Saturday, 25 July 2015

How to Avoid the Novel Slump – Part 1


Has your novel sagged in the middle? Stuck half way and just can’t seem to move on?
You’re not on your own. At some stage during the novel writing process, every writer goes through what’s known as a novel slump. This usually occurs mid way through the novel – since that is where the majority of the story knits together – and there are several things that can happen to make the story stutter or grind to a halt.
There are lots of reasons why this happens, but in order to avoid hitting that novel slump, writers should become aware of the signs that things are not going according to plan, so they can take steps to overcome them or avoid them altogether.
Reasons for the Slump
One of the most obvious reasons a novel might begin to sag is that the narrative simply runs out of steam. All the freshness at the beginning of story has dried up and the ideas have vanished. When the narrative stutters, it’s usually a sign that the writer hasn’t planned ahead. This is also true if the writer isn’t sure what should happen next in the story or what direction it should take. Sometimes a sense of weariness sets in, where the initial sparkle and inspiration is lost and therefore it seems pointless to continue.
Writers also become bored with the story and they give up halfway through because of lack of inspiration – ideas are lacking and therefore interest in the story and the creativity to do it is dampened. This is also a symptom that the story itself isn’t working, whether that is down the characters not being right, the story not correctly planned out or that it’s the wrong subject matter entirely (write about genres you like and relate to, not what is currently in favour).
This also occurs when the writer has neglected to write down exactly what the story is about and why.
Another reason is that the writer has somehow created a tangled mess or the story has become overcomplicated, which happens when there are no controls on plot and subplot threads and the writer wanders off on a tangent. Then they realize too late that it’s all gone a bit wrong.
Sometimes the writer finds out at the halfway point that the story isn’t going in the right direction and they are not sure how to approach the problem – this often leads to the novel being dumped.
How many writers have a pile of unfinished novels collecting dust in a drawer somewhere?
Writers also fall into a slump because they tend to look back through the chapters they’ve written and start meddling by adding things, removing things and so on. This can be counterproductive, especially if the novel is only half done, because the novel doesn’t truly move forward as it should – any creative momentum is lost.  It’s better to complete the initial draft, then go back to edit properly afterward.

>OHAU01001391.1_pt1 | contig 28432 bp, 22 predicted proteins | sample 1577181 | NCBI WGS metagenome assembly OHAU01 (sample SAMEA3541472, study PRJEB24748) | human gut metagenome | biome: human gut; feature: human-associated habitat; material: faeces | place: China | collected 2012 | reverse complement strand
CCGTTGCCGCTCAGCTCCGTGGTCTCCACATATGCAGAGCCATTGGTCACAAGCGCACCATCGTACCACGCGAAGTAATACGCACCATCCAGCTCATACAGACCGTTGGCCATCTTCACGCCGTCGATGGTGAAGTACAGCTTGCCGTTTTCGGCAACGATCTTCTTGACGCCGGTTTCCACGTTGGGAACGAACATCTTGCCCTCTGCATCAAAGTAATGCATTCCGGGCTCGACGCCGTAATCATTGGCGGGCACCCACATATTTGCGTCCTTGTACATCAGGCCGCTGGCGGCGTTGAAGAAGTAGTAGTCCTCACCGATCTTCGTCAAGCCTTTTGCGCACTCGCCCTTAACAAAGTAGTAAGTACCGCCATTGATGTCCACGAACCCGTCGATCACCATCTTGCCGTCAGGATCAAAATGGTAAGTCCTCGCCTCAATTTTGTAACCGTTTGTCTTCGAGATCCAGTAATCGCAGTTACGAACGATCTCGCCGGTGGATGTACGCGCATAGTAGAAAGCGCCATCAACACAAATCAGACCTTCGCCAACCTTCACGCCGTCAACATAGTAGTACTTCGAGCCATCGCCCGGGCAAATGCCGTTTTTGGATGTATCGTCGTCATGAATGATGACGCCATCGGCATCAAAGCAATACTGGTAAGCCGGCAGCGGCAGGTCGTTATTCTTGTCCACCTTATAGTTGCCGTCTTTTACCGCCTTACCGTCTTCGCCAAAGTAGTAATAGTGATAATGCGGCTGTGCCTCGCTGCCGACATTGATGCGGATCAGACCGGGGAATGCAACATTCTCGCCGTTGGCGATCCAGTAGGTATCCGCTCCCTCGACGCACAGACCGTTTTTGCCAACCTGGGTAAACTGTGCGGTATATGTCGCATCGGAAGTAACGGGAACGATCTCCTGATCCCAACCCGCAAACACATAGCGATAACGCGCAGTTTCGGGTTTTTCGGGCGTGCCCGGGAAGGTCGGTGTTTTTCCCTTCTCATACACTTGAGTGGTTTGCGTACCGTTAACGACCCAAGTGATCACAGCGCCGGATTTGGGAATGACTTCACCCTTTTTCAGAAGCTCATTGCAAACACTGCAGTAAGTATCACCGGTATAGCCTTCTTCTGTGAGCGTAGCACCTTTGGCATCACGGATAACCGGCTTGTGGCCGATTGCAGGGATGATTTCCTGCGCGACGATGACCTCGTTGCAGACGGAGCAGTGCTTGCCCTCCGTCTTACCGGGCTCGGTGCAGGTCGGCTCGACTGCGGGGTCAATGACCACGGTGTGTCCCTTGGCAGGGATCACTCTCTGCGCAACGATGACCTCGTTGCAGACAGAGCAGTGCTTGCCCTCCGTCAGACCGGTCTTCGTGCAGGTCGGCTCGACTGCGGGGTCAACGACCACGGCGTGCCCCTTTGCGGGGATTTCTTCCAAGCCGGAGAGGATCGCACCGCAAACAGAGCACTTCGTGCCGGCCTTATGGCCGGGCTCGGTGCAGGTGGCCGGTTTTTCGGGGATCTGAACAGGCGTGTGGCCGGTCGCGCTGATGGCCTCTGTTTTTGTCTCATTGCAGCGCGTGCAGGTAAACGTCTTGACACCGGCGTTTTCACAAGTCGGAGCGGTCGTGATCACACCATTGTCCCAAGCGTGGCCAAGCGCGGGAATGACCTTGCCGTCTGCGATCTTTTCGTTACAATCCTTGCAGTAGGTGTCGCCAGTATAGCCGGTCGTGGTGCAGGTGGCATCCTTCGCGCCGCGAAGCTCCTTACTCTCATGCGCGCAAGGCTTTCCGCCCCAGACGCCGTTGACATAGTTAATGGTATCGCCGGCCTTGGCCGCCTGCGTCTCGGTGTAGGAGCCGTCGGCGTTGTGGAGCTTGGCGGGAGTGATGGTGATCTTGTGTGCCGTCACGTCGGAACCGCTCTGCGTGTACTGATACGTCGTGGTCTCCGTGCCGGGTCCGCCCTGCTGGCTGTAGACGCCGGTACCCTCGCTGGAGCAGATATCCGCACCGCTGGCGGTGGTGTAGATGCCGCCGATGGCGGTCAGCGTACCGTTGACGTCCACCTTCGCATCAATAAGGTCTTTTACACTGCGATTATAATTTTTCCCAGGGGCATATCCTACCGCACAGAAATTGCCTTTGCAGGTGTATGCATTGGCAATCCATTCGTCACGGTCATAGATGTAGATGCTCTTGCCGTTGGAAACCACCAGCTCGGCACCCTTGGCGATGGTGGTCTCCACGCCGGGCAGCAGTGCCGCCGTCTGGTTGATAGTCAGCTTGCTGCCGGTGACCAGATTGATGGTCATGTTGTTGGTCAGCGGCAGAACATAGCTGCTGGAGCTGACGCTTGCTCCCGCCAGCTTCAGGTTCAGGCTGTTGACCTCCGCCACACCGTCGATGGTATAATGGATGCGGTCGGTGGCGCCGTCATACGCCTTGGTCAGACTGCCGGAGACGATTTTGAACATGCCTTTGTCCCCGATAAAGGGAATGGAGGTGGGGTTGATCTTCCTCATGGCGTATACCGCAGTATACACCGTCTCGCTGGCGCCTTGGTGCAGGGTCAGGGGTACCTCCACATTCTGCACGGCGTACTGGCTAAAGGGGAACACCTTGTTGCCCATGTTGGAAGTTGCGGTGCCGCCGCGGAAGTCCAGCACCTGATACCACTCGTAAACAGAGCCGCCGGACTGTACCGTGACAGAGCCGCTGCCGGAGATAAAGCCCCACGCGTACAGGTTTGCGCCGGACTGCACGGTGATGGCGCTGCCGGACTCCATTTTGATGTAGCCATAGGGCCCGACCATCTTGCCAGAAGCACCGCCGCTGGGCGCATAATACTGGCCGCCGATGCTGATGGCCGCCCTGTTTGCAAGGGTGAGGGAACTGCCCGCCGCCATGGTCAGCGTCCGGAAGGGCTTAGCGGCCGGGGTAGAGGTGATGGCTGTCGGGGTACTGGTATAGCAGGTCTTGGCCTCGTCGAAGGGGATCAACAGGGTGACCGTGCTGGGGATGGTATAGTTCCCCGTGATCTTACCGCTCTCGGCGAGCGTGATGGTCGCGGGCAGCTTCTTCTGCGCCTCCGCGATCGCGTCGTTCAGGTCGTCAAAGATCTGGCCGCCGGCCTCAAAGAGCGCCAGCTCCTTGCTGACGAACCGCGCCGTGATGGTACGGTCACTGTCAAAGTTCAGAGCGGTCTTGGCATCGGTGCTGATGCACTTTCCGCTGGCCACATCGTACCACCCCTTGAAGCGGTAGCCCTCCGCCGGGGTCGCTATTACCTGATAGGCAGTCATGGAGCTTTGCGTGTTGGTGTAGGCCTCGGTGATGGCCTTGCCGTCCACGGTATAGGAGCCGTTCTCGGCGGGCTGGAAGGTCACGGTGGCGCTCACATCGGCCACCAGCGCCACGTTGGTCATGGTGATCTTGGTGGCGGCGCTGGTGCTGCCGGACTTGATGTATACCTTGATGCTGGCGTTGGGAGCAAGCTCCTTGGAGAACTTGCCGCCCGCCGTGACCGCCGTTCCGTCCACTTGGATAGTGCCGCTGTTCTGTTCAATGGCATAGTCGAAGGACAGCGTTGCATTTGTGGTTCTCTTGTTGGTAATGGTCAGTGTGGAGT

Instead of concentrating on one writing project at a time, many writers get an idea for another novel and start writing that, so the initial novel falls to the wayside and the writer cannot be bothered with it. There are plenty of writers out there that do this.
Problems like these tend to zap a writer’s motivation, and the moment that happens, apathy sets in and the writer tends to give up and do something else because they’ve lost all interest in the novel. Does that sound like you?
So how do you avoid these pitfalls? What is the one factor that could eradicate all these problems?
Well, the answer is good old fashioned planning.
Ways to Avoid the Slump
If you are undertaking something as in-depth and as complicated as a novel, then a lot of thought, preparation and planning is absolutely essential.
Plot - write down the plot – what the story is about, who it involves and what the outcome will be. It should be thorough. The reason it should be thorough is because it always acts as the reference point.
Characters - have a detailed background for the main characters – what is their story, why are they involved? Will they have a subplot? How will they affect the other characters? Which ones will cause the most conflict? The more information you have about your characters, the easier it will be to construct scenes around them.  Not only that but you can refer back to them at any time.
Chapter Outline - plan ahead with an outline or chapter breakdown of what the story might entail, the directions it might go and the kind of sub-plots and themes it might explore. This doesn’t have to be precise, exact or as thorough (unless of course you happen to love planning everything in detail), but as long as you have a guide to work with, any bumps in the road can usually be traversed.
Why do this? Because it allows the writer to overcome these common problems by virtue of having a chapter guide, which acts a prompt to stimulate ideas and keep the writer on the right track as far as the momentum of the story goes, because the aim of the story is to get from the beginning to the end, which means it is always moving forward.
A rough guide means the writer doesn’t have to sit staring at a blank screen while ideas for the next scene have seemingly been sucked into a black hole. Instead, a guide should inspire scenes. If anything it will at least keep you on the right course to move the story forward, even if ideas are few.
There are plenty of writers who insist they don’t do any planning.  That’s fine - by all means write by the seat of your pants – but you will come unstuck.
In Part 2 we’ll look at more ways that writers can avoid falling into that halfway slump with their novels and some practical ways around it, should it happen.

Next week: How to Avoid the Novel Slump Part 2

No comments:

Post a Comment